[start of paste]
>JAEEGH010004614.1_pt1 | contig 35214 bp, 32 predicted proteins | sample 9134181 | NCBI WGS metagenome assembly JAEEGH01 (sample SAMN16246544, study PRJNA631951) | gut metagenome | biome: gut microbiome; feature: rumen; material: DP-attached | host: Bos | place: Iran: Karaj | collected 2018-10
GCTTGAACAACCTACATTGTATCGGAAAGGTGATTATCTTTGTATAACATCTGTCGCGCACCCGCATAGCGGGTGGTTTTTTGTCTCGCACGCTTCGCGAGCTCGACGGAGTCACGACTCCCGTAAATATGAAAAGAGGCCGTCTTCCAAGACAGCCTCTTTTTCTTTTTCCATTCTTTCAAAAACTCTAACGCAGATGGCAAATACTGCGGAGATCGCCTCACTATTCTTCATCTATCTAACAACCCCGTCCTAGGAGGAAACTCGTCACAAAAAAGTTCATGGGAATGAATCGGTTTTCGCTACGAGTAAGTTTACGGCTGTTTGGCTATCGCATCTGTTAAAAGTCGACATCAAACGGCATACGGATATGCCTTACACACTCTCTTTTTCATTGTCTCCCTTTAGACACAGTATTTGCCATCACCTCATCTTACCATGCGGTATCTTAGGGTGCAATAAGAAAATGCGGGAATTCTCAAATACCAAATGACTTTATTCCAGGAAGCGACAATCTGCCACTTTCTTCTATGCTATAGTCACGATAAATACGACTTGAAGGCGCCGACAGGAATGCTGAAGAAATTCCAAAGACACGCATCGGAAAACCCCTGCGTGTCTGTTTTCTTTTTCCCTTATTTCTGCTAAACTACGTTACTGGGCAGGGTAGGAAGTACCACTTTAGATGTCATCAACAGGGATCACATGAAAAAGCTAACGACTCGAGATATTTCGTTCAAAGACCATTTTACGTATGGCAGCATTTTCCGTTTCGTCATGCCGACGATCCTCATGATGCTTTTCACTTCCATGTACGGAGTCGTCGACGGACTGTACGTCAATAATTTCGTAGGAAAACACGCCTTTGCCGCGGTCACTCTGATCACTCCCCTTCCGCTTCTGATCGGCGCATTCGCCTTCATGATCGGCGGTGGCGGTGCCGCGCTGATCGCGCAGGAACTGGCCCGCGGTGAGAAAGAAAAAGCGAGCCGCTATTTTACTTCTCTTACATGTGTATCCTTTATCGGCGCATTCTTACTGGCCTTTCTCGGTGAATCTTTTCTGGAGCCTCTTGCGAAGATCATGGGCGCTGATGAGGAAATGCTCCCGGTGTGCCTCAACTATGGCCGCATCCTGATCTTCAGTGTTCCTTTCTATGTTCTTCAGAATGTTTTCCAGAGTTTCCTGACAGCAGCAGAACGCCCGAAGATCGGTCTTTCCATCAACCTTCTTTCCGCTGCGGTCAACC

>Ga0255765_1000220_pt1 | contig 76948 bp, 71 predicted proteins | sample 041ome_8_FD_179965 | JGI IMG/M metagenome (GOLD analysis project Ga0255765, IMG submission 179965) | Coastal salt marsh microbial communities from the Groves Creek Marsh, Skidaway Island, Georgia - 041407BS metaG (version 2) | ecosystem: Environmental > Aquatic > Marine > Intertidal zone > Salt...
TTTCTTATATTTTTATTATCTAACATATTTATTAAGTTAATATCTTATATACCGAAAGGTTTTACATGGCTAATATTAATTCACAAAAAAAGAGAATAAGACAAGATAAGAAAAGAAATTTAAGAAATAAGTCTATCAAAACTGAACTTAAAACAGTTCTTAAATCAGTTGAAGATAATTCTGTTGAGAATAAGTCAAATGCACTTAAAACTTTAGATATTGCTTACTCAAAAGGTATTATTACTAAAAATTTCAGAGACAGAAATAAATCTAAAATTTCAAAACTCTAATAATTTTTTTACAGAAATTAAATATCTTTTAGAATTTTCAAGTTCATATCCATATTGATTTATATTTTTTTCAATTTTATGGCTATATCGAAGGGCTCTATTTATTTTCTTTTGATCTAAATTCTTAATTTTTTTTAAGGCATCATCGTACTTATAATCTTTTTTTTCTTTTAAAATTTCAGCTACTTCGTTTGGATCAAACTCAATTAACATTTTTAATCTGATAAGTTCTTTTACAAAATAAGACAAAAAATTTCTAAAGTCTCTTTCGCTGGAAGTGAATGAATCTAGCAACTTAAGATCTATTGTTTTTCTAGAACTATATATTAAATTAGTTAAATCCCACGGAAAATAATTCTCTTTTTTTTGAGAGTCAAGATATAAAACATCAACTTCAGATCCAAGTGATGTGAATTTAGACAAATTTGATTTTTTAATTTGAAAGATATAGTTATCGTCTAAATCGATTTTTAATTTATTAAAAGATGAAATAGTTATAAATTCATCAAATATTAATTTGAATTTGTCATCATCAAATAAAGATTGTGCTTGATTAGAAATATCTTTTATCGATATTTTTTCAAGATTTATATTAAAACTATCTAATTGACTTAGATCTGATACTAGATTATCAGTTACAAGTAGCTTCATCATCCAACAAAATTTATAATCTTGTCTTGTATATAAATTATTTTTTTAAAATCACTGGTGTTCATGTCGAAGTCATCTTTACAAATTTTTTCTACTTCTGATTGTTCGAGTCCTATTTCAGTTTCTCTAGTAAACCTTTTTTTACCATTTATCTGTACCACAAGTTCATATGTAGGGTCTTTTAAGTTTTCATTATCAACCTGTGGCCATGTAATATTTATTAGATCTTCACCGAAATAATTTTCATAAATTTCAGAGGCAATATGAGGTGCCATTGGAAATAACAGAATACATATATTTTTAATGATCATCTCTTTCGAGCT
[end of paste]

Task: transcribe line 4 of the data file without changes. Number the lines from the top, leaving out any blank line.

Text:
TTTCTTATATTTTTATTATCTAACATATTTATTAAGTTAATATCTTATATACCGAAAGGTTTTACATGGCTAATATTAATTCACAAAAAAAGAGAATAAGACAAGATAAGAAAAGAAATTTAAGAAATAAGTCTATCAAAACTGAACTTAAAACAGTTCTTAAATCAGTTGAAGATAATTCTGTTGAGAATAAGTCAAATGCACTTAAAACTTTAGATATTGCTTACTCAAAAGGTATTATTACTAAAAATTTCAGAGACAGAAATAAATCTAAAATTTCAAAACTCTAATAATTTTTTTACAGAAATTAAATATCTTTTAGAATTTTCAAGTTCATATCCATATTGATTTATATTTTTTTCAATTTTATGGCTATATCGAAGGGCTCTATTTATTTTCTTTTGATCTAAATTCTTAATTTTTTTTAAGGCATCATCGTACTTATAATCTTTTTTTTCTTTTAAAATTTCAGCTACTTCGTTTGGATCAAACTCAATTAACATTTTTAATCTGATAAGTTCTTTTACAAAATAAGACAAAAAATTTCTAAAGTCTCTTTCGCTGGAAGTGAATGAATCTAGCAACTTAAGATCTATTGTTTTTCTAGAACTATATATTAAATTAGTTAAATCCCACGGAAAATAATTCTCTTTTTTTTGAGAGTCAAGATATAAAACATCAACTTCAGATCCAAGTGATGTGAATTTAGACAAATTTGATTTTTTAATTTGAAAGATATAGTTATCGTCTAAATCGATTTTTAATTTATTAAAAGATGAAATAGTTATAAATTCATCAAATATTAATTTGAATTTGTCATCATCAAATAAAGATTGTGCTTGATTAGAAATATCTTTTATCGATATTTTTTCAAGATTTATATTAAAACTATCTAATTGACTTAGATCTGATACTAGATTATCAGTTACAAGTAGCTTCATCATCCAACAAAATTTATAATCTTGTCTTGTATATAAATTATTTTTTTAAAATCACTGGTGTTCATGTCGAAGTCATCTTTACAAATTTTTTCTACTTCTGATTGTTCGAGTCCTATTTCAGTTTCTCTAGTAAACCTTTTTTTACCATTTATCTGTACCACAAGTTCATATGTAGGGTCTTTTAAGTTTTCATTATCAACCTGTGGCCATGTAATATTTATTAGATCTTCACCGAAATAATTTTCATAAATTTCAGAGGCAATATGAGGTGCCATTGGAAATAACAGAATACATATATTTTTAATGATCATCTCTTTCGAGCT